Figure 1. Defining the component in the Schematic Library Editor.

For details on creating components in Altium Designer, refer to the Creating Library Components tutorial.

Adding the Link

Whether you have created a new schematic component, or are using an existing one, it is now time to create a link to the simulation model file. The first step in this process is to add a simulation model link to the component, carried out in the Schematic Library Editor in one of the following ways:

Figure 2. Adding models from the main editing window.

Figure 3. Adding models from the SCH Library panel.

Figure 4. Adding models using the Model Manager.

Configuring the Link

Whichever method you use to add a simulation model link to a component, you will be taken to the Sim Model dialog (Figure 5) - command central for configuring the link to the required simulation model.

Figure 5. Configuring the model link in the Sim Model dialog.

Specifying Model Type

The Model Kind and Model Sub-Kind fields need to be set according to the particular model type you are linking. The Model Kind drop-down gives access to a number of model categories containing the range of analog device models built-in to SPICE. The Model Sub-Kind region lists all model types in a chosen category.

Linking to a SPICE 3f5 Model

Many of the built-in SPICE models require no model file. Definition is made by setting the required values for model parameters at the component-level. The following is a list of the device models that support the use of an associated model file, which can contain a variety of parameters used to model advanced characteristics of the device. (Entries in the list are in the format Model Kind \ Model Sub-Kind ).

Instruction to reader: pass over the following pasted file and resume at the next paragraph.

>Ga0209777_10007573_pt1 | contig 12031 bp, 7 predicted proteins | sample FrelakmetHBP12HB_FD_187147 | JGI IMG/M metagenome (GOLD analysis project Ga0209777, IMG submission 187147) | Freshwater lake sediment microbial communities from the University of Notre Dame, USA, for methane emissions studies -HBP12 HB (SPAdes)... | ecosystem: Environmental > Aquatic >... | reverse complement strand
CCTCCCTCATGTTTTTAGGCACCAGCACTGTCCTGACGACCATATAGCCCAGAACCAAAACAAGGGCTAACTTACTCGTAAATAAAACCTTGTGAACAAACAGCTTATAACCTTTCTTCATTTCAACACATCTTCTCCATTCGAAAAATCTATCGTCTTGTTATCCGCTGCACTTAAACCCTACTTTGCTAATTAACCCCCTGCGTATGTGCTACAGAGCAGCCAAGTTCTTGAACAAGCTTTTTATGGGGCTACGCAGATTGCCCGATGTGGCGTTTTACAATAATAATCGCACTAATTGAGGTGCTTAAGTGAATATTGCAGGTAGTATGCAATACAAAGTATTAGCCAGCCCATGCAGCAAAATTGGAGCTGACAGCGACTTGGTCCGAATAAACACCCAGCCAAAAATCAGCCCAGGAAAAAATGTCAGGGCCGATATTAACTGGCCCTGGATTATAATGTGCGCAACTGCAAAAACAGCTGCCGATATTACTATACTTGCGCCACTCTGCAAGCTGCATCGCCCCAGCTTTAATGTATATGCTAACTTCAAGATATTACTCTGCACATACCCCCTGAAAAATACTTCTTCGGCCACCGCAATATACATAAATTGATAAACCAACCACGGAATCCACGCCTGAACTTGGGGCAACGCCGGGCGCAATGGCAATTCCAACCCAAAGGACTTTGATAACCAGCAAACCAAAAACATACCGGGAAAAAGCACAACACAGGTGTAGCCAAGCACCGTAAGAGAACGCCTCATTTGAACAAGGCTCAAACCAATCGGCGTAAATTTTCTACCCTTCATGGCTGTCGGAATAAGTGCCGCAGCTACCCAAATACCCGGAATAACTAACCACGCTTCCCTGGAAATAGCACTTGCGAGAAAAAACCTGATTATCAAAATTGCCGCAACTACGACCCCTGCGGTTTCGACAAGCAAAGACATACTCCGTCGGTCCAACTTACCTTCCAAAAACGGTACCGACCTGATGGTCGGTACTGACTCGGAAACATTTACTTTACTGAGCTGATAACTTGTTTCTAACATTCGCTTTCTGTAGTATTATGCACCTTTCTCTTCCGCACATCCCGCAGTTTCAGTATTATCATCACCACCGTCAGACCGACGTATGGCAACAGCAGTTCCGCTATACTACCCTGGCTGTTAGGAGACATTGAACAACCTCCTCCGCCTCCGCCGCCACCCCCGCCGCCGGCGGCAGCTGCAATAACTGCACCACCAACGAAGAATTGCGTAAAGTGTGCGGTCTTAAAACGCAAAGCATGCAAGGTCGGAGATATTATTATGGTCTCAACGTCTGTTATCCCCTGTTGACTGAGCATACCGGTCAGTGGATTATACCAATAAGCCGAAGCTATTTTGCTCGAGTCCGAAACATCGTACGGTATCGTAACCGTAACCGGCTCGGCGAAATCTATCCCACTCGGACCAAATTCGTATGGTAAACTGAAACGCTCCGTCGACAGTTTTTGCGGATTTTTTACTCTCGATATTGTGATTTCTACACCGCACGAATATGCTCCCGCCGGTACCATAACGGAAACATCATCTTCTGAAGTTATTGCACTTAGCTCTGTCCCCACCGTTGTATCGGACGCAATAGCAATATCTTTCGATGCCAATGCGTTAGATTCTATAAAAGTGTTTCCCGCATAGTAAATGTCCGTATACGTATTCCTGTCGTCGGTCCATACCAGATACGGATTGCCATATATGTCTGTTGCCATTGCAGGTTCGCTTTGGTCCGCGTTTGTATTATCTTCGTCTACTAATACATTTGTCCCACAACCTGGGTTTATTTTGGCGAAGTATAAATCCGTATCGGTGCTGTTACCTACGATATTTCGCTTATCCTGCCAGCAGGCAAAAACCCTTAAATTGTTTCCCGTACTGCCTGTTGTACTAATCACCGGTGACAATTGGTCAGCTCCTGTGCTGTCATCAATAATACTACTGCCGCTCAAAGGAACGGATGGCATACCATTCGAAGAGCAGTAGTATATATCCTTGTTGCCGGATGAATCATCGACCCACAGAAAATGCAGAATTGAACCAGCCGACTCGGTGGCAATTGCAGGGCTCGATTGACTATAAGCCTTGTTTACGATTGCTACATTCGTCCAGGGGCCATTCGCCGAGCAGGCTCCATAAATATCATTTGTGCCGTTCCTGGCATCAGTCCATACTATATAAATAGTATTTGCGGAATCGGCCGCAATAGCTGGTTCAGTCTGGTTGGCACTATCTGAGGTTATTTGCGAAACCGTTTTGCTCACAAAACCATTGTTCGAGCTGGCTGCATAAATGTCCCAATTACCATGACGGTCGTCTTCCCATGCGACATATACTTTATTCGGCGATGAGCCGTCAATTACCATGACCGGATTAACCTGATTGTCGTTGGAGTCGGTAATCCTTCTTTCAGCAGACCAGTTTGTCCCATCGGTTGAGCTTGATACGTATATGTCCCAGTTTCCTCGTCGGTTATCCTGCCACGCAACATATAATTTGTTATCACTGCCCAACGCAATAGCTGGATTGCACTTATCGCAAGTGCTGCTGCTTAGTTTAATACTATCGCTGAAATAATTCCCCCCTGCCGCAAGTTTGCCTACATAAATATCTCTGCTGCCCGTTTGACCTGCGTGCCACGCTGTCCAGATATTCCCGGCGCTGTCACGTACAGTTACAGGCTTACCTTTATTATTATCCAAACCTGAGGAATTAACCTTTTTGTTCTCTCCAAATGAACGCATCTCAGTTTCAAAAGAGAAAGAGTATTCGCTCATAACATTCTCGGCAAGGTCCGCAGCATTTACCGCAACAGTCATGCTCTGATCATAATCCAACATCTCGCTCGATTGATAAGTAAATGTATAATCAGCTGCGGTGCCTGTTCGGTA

If you are linking a SPICE 3f5 model for any of these inherent SPICE devices, simply select the Model Kind and Sub-Kind, as per the above list. The required Spice Prefix field will be set automatically.
Considering our JAS33 example diode model, the entries in the dialog at this point would be:
Model Kind : General
Model Sub-Kind : Diode
Spice Prefix : D.

The Netlist Template

The netlist template allows access to the information that is entered into the XSpice netlist for a given component. It is accessed by clicking on the Netlist Template tab at the bottom of the Sim Model dialog.

Figure 6. Example netlist template entry for a coupled inductor model.

It is read-only for the predefined SPICE3f5 model types. If, however, one of these predefined entries does not allow enough control over the information placed in the netlist, you can define your own template.

To define your own netlist template, and indeed this is a requirement of certain model types (discussed elsewhere in this document), simply set the Model Kind to General and the Model Sub-Kind to Generic Editor.

For more information on using the Netlist Template, including syntax rules, refer to the section The Netlist Template - Explained , which can be found in the Simulation Models and Analyses Reference.

Linking to an XSpice Code Model

When linking an XSpice code model to the component, use of a model file is not applicable. The model itself is defined using the Netlist Template tab of the Sim Model dialog, with the parameters specified in the template declared and defined on the Parameters tab of the dialog.
Ensure that the Model Kind is set to General and that the Model Sub-Kind is set to Generic Editor. The Spice Prefix for this type of model must be set to A.

Figure 7. Parameter declarations for an XSpice model.

Linking to a Subcircuit Model

If the model you wish to link has been described using the hierarchical sub-circuit syntax (for an operational amplifier or crystal oscillator for example), the model definition will have been saved to file with a ckt extension.
Ensure that the Mode l Kind field is set to General and that the Model Sub-Kind is set to Spice Subcircuit. The required Spice Prefix field will be set automatically to X. Figure 8 shows an example simulation link to a crystal subcircuit.

Figure 8. Example of a linked SPICE subcircuit model.

For greater control over the netlist template, you can set the Model Sub-Kind to Generic Editor.

For more information on this type of model, refer to the Sub-circuit based models section of the Simulation Models and Analyses Reference.

Linking to a PSpice Model

Figure 9. Example of a linked PSpice Inductor model.

Altium Designer offers strong support for PSpice models. The following is a list of the PSpice device models supported: